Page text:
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Last Updated: Thursday, 8 November 2007, 11:54 GMT
Ex-chiefs demand more forces cash
A British soldier in Afghanistan
British forces are stationed in Helmand province in Afghanistan
Britain's armed forces are over-stretched and under-funded, a group of former senior military leaders and politicians has warned.

They have formed the UK National Defence Association, led by three ex-chiefs of the defence staff.

Gen Lord Guthrie said: "We are... struggling. I don't know how much longer the forces can go on like this."

The group says defence spending should be about 3% of gross domestic product - about 1% higher than next year.

The defence budget has been set at 34bn for next year.

'Full stretch'

In addition to Lord Guthrie, its patrons are former defence chiefs Admiral Lord Boyce and Marshal of the RAF Lord Craig, as well as ex-foreign secretary Lord Owen.

Wake up and listen because the soldiers are suffering on our behalf
Col Bob Stewart

Other prominent supporters include Sir Richard Dearlove, former head of MI6, and Patrick Mercer, the Conservative MP who serves as a defence adviser to the prime minister.

Lord Guthrie, who served as chief of the defence staff under both Labour and Conservative governments, told BBC Radio 4's Today programme military spending was not enough to meet the needs of service personnel in Iraq and Afghanistan.

He added: "If they are struggling, we are in danger of damaging one of the priceless assets of our country.

"Resupplying an army in the field like in Afghanistan is not like stocking shelves at Tesco. This is an extremely complicated and dangerous thing to do."

Lord Boyce - who was chief of defence staff during the 2003 Iraq invasion - said military personnel needed to be retained once they had joined the armed forces.

We're fighting the two most intense wars we've fought since Korea
UKNDA president Winston Churchill

"We're finding at the moment that the forces are at full stretch and we can expect to be in Afghanistan for many years ahead.

"We need to recruit soldiers, sailors and airmen and we need to retain them when they come in.

"If people are seeing that the government is not prepared to support them properly then we're not going to get those recruits, we're not going to be able to retain people and we're not going to be able to deliver the commitment we should be giving to Afghanistan and indeed Iraq."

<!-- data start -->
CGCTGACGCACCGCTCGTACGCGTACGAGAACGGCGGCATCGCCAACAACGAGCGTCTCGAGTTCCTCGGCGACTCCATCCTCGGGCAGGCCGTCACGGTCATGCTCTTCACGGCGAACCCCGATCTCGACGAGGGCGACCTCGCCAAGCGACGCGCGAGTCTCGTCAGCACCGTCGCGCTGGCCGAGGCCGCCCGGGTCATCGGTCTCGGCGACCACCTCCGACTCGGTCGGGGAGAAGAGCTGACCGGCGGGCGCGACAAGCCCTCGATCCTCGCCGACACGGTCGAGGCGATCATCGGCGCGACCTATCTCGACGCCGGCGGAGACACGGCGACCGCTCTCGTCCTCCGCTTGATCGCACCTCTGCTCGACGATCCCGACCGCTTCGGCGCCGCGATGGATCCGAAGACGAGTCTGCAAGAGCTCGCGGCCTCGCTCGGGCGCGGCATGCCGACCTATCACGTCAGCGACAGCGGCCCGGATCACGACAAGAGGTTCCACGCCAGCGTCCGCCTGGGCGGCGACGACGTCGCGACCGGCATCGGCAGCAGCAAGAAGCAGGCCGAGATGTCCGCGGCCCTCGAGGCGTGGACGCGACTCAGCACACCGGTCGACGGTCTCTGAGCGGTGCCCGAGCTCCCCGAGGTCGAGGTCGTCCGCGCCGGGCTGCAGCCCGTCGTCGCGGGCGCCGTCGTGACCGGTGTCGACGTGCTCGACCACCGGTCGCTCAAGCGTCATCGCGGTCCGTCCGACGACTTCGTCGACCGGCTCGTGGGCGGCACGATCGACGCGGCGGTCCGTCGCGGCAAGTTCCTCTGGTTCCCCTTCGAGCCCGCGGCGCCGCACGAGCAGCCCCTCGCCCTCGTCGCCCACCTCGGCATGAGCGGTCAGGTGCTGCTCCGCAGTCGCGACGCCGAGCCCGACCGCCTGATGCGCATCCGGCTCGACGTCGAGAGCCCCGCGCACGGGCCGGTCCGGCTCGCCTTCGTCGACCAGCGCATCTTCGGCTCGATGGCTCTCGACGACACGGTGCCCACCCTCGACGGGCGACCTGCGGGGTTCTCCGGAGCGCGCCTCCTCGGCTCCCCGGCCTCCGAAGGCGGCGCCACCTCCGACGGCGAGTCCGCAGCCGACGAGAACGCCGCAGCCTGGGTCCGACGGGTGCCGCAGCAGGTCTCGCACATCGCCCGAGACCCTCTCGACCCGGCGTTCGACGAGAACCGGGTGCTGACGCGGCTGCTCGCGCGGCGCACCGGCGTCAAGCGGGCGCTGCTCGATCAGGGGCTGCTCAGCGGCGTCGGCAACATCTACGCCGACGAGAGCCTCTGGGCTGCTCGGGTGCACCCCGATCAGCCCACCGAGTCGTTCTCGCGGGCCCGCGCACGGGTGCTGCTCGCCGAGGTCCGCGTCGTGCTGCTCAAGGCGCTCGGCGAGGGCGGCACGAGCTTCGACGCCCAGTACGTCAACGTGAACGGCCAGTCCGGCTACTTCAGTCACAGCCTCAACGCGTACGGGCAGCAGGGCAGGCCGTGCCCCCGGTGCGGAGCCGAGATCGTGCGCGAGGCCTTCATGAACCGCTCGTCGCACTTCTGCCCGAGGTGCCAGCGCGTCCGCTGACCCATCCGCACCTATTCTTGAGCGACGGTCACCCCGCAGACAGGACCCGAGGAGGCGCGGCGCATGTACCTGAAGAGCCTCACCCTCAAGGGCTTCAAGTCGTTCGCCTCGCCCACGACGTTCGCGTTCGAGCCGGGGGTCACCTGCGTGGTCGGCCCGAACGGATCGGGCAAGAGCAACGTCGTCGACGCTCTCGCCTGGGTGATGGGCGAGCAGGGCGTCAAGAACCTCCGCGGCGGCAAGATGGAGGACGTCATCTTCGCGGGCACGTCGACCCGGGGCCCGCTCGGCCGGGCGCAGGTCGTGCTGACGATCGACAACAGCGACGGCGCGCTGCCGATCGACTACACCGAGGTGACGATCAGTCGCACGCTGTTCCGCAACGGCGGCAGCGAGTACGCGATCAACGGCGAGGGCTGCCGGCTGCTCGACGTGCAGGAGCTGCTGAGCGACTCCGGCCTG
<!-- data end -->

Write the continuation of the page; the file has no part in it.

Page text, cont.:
Promoting debate

UKNDA president Winston Churchill - grandson of the UK's prime minister during World War II - said: "At the time of the Falklands 25 years ago we were spending 5% of our gross domestic product on defence.

Graph: Military spending

"Today it's down to 2.1% and we're fighting the two most intense wars we've fought since Korea."

Col Bob Stewart, a former British commander with UN forces in Bosnia, told the BBC's Breakfast that underfunding meant Britain was "sleepwalking into disaster".

He urged the public to "wake up and listen because the soldiers are suffering on our behalf".

The Ministry of Defence said it welcomed any initiative aimed at promoting informed debate about the forces.

But it added that military spending was due to rise by 7.7bn by 2011, extending the forces' longest period of sustained growth since the 1980s.

We shouldn't just pluck out a figure and say this is going to be the level of spending
Defence Minister Bob Ainsworth

Defence Minister Bob Ainsworth launched a command paper outlining the government's strategy for improving the level of support offered to service personnel, their families and veterans.

The current chief of the defence staff, ACM Sir Jock Stirrup, said this was a "timely move" and he looked forward to being closely involved.

Mr Ainsworth told BBC News: "I don't accept that we are not properly equipped in theatre.

"We shouldn't just pluck out a figure and say this is going to be the level of spending."

The launch of UKNDA came in the wake of defence procurement minister Lord Drayson's announcement that he would take a "leave of absence" from his duties to participate in the 24-hour Le Mans motor race.

Lord Guthrie said he believed that funding shortages were behind Lord Drayson's decision.

He added: "I would think that probably - and I'm putting words into his mouth - that he was frustrated by the bureaucracy and that some of his plans for modernising procurement are just not achievable unless more money is available."



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